You are not alone when you face chronic critics. Nehemiah, perhaps one of the greatest leaders of all times, was on a mission from God.

Yet he faced chronic critics. They could have derailed his God-given mission. They didn’t. And here’s what he did.

Complete this statement:

The last time I was criticized by someone in my church I…

Reacted, blew up, screamed, cussed, stayed silent and drove my anger inward, became defensive,

felt embarrassed, listened and learned from the critic?

Criticism never feels good. Sometimes it’s warranted. Sometimes it’s not. Nehemiah’s criticism from Sanballat and Tobiah was not warranted, yet Nehemiah wisely responded with the 5 P's below.

Saturday, 05 April 2014 13:30

Hard Steps to Follow

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A girl’s high school basketball team from our area recently won their eighth consecutive state basketball title. Today I was thinking, “I would not want to follow in that coach’s steps. He will be a hard act to follow.”

In following Jesus I sometimes feel the same way. I feel as if it is hard to follow his example. A passage from Isaiah 53 shares one such example. “But He was wounded for our transgressions, He was bruised for our iniquities; The chastisement for our peace was upon Him, And by His stripes we are healed. All we like sheep have gone astray; We have turned, every one, to his own way; And the LORD has laid on Him the iniquity of us all. He was oppressed and He was afflicted, Yet He opened not His mouth; He was led as a lamb to the slaughter, And as a sheep before its shearers is silent, So He opened not His mouth.” (Isaiah. 53:5-7)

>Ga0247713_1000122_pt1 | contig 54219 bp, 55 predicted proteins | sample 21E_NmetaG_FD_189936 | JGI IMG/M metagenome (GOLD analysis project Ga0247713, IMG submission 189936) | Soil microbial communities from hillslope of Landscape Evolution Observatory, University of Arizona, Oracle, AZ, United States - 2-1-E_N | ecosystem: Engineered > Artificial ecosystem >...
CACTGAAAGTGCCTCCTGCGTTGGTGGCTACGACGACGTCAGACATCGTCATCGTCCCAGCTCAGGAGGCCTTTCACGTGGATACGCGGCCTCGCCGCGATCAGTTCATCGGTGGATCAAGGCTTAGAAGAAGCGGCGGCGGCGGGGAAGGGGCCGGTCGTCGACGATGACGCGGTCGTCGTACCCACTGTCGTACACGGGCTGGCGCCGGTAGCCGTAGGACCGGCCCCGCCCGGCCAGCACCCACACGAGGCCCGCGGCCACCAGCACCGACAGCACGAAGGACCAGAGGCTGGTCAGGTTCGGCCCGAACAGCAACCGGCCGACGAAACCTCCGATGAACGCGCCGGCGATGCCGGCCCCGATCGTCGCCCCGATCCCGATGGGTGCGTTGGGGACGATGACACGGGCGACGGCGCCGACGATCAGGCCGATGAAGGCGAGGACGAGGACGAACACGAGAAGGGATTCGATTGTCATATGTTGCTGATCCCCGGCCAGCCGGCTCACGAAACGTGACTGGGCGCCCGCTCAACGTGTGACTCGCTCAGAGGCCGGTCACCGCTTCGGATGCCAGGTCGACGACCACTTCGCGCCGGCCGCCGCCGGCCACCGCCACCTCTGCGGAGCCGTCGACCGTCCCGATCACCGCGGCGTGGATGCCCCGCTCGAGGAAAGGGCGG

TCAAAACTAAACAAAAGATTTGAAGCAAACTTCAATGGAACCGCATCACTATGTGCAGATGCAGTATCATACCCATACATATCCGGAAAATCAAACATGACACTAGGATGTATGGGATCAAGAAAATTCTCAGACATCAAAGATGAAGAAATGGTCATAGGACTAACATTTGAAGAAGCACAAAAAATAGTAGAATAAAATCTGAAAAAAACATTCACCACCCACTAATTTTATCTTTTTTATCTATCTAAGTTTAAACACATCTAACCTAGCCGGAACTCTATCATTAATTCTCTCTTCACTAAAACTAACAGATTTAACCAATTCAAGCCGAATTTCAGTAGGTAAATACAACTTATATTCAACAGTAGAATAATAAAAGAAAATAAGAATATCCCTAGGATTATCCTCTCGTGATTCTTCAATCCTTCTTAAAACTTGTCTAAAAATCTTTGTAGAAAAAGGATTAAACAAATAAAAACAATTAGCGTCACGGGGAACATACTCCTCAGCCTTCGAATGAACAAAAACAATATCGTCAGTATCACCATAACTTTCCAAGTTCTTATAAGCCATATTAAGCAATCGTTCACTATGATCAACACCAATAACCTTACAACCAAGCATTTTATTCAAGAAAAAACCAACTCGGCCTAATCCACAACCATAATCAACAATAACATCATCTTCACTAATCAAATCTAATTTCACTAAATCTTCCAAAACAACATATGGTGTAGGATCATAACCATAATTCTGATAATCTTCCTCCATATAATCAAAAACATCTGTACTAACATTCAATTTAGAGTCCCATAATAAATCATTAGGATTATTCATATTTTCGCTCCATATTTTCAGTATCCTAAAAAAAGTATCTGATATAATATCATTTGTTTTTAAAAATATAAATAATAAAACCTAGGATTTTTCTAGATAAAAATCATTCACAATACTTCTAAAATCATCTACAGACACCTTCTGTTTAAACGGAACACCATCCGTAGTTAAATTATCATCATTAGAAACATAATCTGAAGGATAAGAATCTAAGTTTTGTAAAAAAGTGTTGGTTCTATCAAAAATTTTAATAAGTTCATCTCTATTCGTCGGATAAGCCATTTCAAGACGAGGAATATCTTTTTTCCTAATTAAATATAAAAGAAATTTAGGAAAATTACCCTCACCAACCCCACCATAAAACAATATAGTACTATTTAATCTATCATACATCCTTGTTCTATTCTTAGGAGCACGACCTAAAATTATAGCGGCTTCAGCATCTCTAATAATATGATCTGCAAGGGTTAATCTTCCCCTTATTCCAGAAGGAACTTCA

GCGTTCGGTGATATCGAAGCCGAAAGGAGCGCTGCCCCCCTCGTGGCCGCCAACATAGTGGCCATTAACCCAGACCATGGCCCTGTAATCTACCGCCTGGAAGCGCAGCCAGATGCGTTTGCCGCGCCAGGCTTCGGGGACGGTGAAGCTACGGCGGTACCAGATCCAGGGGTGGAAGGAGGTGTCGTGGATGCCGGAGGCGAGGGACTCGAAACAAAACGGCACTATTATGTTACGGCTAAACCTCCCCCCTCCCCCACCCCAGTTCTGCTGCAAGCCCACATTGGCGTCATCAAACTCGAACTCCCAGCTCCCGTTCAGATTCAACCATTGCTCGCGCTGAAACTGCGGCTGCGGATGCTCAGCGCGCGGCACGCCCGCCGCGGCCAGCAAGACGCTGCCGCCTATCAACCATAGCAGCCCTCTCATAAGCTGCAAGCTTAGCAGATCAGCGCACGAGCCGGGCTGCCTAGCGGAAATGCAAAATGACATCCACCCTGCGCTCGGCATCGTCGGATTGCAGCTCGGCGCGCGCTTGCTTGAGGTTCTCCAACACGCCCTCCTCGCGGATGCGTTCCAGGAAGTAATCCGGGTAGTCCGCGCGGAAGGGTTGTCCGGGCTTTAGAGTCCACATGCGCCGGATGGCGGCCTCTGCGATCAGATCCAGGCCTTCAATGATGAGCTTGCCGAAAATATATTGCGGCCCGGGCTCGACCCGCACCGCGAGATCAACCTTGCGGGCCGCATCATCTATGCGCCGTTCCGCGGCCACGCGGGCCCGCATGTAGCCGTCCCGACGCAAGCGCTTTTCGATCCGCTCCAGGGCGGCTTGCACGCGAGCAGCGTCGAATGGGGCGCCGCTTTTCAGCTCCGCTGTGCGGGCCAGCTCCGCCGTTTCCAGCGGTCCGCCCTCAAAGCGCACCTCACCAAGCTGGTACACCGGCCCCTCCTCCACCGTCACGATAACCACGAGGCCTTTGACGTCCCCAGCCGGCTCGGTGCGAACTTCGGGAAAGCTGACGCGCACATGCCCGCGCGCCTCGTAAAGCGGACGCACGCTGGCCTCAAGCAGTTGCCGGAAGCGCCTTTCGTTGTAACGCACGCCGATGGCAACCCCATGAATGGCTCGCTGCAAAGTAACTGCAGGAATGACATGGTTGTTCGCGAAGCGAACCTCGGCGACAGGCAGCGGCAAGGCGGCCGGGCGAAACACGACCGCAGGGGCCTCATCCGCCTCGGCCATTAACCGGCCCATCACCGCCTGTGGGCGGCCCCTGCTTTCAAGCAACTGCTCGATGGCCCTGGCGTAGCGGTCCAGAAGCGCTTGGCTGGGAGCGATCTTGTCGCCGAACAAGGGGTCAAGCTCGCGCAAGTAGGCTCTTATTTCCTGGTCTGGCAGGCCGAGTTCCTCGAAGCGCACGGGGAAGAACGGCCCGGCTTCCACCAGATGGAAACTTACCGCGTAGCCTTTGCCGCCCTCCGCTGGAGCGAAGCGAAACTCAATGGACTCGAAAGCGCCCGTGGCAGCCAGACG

Saturday, 29 March 2014 10:10


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One of the most profound TV moments happens in The Office when Michael glances at the camera.

It is a satirical way of reminding us that a reality show isn’t actual reality. People aren’t real when the camera is on. No one is truly himself when he is being observed.

America’s celebrity-driven culture is fun and interesting. But there are inherent problems. One of them is that we see our famous “friends” for an hour each week and assume this is the “real them.”

We watch our actors, singers, athletes, politicians and preachers during their most glorious moments. We stand in awe of them, and then we feel dissatisfied with our own ordinariness. But we are comparing apples to oranges: their scripted and prepared public presentation to our normal human existence.

If you want to see the real persons--famous or not--spy on them while they are changing diapers, visiting a sick friend, mowing the lawn, responding to a request for charity from a homeless person, “discussing” issues with spouse or children, performing redundant or menial tasks at their vocation.

Saturday, 22 March 2014 09:17

Shooting Yourself in the Foot

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Have you ever shot yourself in the foot? This old saying refers to an action or attitude that causes you personal harm or problems.  As ministers of the gospel we can be guilty of shooting ourselves in the foot. We often do this with the best of motives and purest of intentions, but they cause us harm nonetheless.  A few personal examples might help clarify the picture for you.

I remember an occasion when I got upset with a group of leaders because they failed to fulfill my expectations. Rather than sharing my disappointment with the group and letting that be the end of the matter I closed up and stopped communicating. This caused the leaders to close up and stop communicating. When all was said and done I shot myself in the foot. My self-justification blinded me to my part in the problem.

There were other occasions when I shot myself in the foot with my preaching. What preacher has not used words that came back to haunt him.  For example, we might think that stern words will “correct the flock” and cause a wave of repentance. I found that stern words usually discouraged the faithful who were working hard and burdened those who did not need such a burden.